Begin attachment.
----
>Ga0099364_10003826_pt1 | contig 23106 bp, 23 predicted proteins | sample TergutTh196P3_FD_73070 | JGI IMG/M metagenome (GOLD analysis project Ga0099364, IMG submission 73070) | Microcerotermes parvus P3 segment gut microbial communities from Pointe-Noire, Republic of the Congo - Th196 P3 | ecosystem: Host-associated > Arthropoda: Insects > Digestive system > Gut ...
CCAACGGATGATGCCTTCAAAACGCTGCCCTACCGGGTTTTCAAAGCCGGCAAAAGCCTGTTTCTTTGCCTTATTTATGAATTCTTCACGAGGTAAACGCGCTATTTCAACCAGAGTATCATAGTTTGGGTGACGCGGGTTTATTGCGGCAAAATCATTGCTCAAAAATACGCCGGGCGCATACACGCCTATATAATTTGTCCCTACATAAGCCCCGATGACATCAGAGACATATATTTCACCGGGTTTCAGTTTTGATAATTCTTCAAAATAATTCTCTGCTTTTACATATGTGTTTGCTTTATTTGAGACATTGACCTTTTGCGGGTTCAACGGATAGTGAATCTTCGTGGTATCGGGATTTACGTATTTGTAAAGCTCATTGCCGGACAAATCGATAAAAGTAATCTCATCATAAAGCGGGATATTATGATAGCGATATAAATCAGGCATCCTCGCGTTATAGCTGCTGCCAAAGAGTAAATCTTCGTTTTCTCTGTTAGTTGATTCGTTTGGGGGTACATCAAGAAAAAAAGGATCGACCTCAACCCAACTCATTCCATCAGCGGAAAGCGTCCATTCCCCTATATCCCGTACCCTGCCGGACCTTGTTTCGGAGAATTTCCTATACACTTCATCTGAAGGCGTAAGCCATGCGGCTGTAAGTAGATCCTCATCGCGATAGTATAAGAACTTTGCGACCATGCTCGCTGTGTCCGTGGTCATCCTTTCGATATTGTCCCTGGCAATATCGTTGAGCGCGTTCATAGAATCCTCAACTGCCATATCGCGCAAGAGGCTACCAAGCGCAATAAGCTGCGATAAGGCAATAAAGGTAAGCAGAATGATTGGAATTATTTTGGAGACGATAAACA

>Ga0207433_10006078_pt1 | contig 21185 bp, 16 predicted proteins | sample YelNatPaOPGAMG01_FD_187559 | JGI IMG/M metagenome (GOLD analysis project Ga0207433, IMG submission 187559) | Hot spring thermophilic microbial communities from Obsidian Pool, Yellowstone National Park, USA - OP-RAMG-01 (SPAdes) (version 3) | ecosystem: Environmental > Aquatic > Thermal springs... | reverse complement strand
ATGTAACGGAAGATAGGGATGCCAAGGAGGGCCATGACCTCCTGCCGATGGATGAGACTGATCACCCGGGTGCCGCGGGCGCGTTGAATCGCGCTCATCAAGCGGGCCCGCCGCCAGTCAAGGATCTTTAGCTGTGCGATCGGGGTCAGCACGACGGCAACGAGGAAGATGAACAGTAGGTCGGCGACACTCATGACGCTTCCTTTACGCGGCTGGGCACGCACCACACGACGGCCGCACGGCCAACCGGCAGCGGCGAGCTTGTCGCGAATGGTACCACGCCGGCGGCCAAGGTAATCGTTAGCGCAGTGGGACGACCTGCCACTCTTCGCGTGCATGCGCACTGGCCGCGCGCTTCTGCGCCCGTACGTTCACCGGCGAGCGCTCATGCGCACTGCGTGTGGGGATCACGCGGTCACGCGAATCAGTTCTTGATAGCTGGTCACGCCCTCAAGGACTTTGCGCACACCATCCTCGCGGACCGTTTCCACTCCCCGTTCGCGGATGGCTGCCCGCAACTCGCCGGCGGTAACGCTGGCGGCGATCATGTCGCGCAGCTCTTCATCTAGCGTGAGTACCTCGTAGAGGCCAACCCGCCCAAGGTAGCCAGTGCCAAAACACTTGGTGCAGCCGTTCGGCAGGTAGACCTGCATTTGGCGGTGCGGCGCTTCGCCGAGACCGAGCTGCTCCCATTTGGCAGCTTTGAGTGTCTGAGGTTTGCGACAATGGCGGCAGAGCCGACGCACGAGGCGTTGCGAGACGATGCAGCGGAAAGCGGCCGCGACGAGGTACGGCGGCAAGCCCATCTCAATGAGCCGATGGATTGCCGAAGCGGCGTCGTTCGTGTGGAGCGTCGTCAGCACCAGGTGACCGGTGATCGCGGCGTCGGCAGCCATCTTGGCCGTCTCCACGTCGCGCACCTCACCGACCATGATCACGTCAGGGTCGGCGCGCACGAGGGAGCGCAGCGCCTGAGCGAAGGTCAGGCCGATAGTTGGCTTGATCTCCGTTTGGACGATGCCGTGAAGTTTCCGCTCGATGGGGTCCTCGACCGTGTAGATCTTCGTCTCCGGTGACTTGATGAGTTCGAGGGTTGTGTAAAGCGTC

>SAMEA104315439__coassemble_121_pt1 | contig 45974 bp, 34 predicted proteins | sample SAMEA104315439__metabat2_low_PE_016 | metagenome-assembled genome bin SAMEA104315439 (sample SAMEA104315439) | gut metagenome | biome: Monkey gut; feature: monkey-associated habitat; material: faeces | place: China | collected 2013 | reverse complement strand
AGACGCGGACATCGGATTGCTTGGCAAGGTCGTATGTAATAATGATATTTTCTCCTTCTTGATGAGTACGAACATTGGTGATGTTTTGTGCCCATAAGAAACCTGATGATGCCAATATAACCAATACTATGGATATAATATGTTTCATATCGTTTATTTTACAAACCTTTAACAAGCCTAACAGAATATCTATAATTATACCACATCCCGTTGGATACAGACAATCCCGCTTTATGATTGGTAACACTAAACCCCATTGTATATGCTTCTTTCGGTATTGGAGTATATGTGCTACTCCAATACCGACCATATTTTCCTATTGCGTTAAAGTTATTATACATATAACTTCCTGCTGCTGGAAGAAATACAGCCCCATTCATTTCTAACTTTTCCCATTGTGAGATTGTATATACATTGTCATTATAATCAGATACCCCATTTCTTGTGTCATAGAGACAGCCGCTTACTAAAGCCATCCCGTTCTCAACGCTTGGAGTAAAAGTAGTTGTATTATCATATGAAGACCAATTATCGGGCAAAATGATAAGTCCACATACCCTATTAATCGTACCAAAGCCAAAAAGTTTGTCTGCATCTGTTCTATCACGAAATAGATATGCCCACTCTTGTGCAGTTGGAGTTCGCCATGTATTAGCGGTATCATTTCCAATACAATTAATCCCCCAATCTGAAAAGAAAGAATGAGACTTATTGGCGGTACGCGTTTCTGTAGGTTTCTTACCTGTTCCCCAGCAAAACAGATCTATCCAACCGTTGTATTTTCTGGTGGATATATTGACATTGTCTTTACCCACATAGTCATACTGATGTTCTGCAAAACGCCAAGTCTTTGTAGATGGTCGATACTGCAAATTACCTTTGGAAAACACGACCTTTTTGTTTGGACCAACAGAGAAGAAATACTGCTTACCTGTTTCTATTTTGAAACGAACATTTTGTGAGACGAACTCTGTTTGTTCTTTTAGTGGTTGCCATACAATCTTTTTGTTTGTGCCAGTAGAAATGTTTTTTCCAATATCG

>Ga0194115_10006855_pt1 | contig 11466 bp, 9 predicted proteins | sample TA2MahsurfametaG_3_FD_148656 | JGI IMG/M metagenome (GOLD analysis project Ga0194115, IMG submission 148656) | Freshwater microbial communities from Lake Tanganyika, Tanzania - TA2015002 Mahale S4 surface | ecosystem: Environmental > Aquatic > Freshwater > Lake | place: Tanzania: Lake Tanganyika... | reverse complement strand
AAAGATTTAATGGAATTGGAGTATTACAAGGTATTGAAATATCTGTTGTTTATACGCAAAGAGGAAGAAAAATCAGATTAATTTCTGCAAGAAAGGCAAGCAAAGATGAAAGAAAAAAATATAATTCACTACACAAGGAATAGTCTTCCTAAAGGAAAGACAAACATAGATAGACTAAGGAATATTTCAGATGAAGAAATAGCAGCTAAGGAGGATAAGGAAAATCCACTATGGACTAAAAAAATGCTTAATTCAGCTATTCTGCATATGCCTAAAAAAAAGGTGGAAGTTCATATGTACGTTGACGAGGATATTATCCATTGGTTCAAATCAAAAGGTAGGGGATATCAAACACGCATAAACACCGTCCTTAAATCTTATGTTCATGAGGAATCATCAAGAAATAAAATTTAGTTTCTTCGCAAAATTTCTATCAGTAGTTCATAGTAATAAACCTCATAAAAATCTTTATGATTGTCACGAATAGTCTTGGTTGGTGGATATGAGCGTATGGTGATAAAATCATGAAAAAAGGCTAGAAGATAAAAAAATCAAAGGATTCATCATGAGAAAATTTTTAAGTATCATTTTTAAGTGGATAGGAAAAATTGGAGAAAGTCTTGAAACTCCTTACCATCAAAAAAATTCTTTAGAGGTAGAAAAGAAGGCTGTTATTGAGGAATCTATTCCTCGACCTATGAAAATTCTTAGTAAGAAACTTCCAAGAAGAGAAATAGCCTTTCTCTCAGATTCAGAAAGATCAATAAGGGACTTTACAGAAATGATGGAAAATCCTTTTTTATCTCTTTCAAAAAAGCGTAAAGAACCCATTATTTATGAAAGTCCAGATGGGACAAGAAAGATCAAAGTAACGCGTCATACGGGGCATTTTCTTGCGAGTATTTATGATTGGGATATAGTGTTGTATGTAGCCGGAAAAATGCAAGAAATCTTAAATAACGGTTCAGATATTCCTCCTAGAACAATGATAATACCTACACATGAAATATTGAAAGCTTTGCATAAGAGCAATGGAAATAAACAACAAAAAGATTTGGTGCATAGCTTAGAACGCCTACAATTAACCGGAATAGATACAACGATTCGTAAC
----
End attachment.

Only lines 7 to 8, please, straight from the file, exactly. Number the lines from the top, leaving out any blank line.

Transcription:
>Ga0194115_10006855_pt1 | contig 11466 bp, 9 predicted proteins | sample TA2MahsurfametaG_3_FD_148656 | JGI IMG/M metagenome (GOLD analysis project Ga0194115, IMG submission 148656) | Freshwater microbial communities from Lake Tanganyika, Tanzania - TA2015002 Mahale S4 surface | ecosystem: Environmental > Aquatic > Freshwater > Lake | place: Tanzania: Lake Tanganyika... | reverse complement strand
AAAGATTTAATGGAATTGGAGTATTACAAGGTATTGAAATATCTGTTGTTTATACGCAAAGAGGAAGAAAAATCAGATTAATTTCTGCAAGAAAGGCAAGCAAAGATGAAAGAAAAAAATATAATTCACTACACAAGGAATAGTCTTCCTAAAGGAAAGACAAACATAGATAGACTAAGGAATATTTCAGATGAAGAAATAGCAGCTAAGGAGGATAAGGAAAATCCACTATGGACTAAAAAAATGCTTAATTCAGCTATTCTGCATATGCCTAAAAAAAAGGTGGAAGTTCATATGTACGTTGACGAGGATATTATCCATTGGTTCAAATCAAAAGGTAGGGGATATCAAACACGCATAAACACCGTCCTTAAATCTTATGTTCATGAGGAATCATCAAGAAATAAAATTTAGTTTCTTCGCAAAATTTCTATCAGTAGTTCATAGTAATAAACCTCATAAAAATCTTTATGATTGTCACGAATAGTCTTGGTTGGTGGATATGAGCGTATGGTGATAAAATCATGAAAAAAGGCTAGAAGATAAAAAAATCAAAGGATTCATCATGAGAAAATTTTTAAGTATCATTTTTAAGTGGATAGGAAAAATTGGAGAAAGTCTTGAAACTCCTTACCATCAAAAAAATTCTTTAGAGGTAGAAAAGAAGGCTGTTATTGAGGAATCTATTCCTCGACCTATGAAAATTCTTAGTAAGAAACTTCCAAGAAGAGAAATAGCCTTTCTCTCAGATTCAGAAAGATCAATAAGGGACTTTACAGAAATGATGGAAAATCCTTTTTTATCTCTTTCAAAAAAGCGTAAAGAACCCATTATTTATGAAAGTCCAGATGGGACAAGAAAGATCAAAGTAACGCGTCATACGGGGCATTTTCTTGCGAGTATTTATGATTGGGATATAGTGTTGTATGTAGCCGGAAAAATGCAAGAAATCTTAAATAACGGTTCAGATATTCCTCCTAGAACAATGATAATACCTACACATGAAATATTGAAAGCTTTGCATAAGAGCAATGGAAATAAACAACAAAAAGATTTGGTGCATAGCTTAGAACGCCTACAATTAACCGGAATAGATACAACGATTCGTAAC